Aaron Dominguez, provost and professor of physics, has been named a Fellow of the American Association for the Advancement of Science (AAAS).
AAAS is the world’s largest general scientific society and publisher of the journal Science. This year, 489 members have been awarded this honor by AAAS because of their scientifically or socially distinguished efforts to advance science or its applications.
As part of the Industrial Science and Technology section, Dominguez was elected as an AAAS Fellow for distinguished contributions to experimental high-energy physics.
Dominguez’s main area of research is using particle colliders to search for new particles, including the recently discovered Higgs boson. His area of expertise is in instrumentation — designing, building, and using silicon charged particle trackers as precision tools to reconstruct the complicated interactions taking place in these collisions.
“The kind of scientific work I do is very collaborative and practically none of what I have accomplished has been done alone,” Dominguez says. “This is a recognition of the great teams I have been fortunate to work with over the years. It is also emblematic of the kind of excellent work and recognition that has happened here at The Catholic University of America over the decades. This has truly always been a great global Catholic research university in the United States.”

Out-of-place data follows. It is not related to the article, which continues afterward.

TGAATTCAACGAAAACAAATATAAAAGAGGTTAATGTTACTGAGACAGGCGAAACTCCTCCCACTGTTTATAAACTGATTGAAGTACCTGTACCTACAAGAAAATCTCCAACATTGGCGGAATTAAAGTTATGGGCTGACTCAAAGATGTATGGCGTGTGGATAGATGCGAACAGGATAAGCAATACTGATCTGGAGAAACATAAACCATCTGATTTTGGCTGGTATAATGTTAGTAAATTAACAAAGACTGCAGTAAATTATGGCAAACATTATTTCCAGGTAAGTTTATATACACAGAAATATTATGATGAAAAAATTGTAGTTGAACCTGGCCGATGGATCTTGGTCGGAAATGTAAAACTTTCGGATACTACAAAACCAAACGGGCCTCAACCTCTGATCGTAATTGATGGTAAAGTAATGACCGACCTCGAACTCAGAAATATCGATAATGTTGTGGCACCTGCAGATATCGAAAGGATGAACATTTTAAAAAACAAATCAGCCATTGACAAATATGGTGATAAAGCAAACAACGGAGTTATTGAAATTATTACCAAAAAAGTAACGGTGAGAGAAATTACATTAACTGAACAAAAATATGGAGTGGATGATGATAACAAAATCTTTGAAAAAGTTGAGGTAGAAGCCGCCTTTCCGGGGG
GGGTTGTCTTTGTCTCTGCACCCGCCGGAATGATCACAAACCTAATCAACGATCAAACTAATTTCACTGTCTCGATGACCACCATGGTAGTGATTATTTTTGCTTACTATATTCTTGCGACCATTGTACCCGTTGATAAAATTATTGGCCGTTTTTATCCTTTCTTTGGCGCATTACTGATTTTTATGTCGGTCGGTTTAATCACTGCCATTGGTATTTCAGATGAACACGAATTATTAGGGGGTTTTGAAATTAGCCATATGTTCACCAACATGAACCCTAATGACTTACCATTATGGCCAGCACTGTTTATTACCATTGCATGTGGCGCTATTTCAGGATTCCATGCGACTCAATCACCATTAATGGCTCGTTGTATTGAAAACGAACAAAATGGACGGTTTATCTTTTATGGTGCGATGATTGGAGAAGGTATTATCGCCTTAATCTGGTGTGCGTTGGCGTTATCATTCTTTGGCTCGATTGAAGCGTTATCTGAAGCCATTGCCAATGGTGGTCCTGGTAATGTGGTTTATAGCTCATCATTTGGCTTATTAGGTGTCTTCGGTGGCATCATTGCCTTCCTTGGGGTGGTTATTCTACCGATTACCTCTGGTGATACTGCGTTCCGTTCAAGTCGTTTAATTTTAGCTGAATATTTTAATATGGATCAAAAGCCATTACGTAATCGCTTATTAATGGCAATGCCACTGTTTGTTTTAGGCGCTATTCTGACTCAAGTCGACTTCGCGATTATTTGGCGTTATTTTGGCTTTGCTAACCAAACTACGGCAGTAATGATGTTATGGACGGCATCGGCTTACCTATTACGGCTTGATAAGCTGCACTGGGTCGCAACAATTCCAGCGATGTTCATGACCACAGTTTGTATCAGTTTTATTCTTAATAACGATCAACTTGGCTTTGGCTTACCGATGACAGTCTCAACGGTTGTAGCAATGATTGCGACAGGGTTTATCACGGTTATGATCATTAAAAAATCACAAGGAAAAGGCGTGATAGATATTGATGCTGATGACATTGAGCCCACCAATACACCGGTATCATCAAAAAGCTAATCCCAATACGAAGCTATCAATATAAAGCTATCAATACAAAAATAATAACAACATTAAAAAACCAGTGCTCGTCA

The naming of AAAS Fellows began in 1874, and CatholicU researchers have been a part of this tradition since 1891. That year, George Searle was named an AAAS fellow. He founded the University’s observatory and was awarded the University's first doctorate in 1896. Searle made many contributions in astronomy; he discovered the asteroid Pandora in 1858, and his computation of the orbit and reappearance of Halley's comet in 1910 was considered definitive by American astronomers.
“Catholic University has a long history as a research University, with many leading scientists who have come to the University over the years and have made important contributions to the nation,” Dominguez said.
“This is a great honor and I am humbled by it. It brings to the forefront of my mind all of those who sacrificed and supported me in my life and career so that I would have these kinds of opportunities. For this I am grateful and wish to pay it forward.”
Fellows must have been continuous members of AAAS for four years by the end of the calendar year in which they are elected. In order to be considered for the rank of Fellow, an AAAS member must be nominated by three previously elected Fellows, the steering group of an AAAS section, or the organization’s CEO. The AAAS Fellow honor comes with an expectation that recipients maintain the highest standards of professional ethics and scientific integrity.
This year’s AAAS Fellows will be formally announced in the AAAS News & Notes section of the journal Science. A virtual Fellows Forum — an induction ceremony for the new Fellows — will be held on Feb. 13, 2021.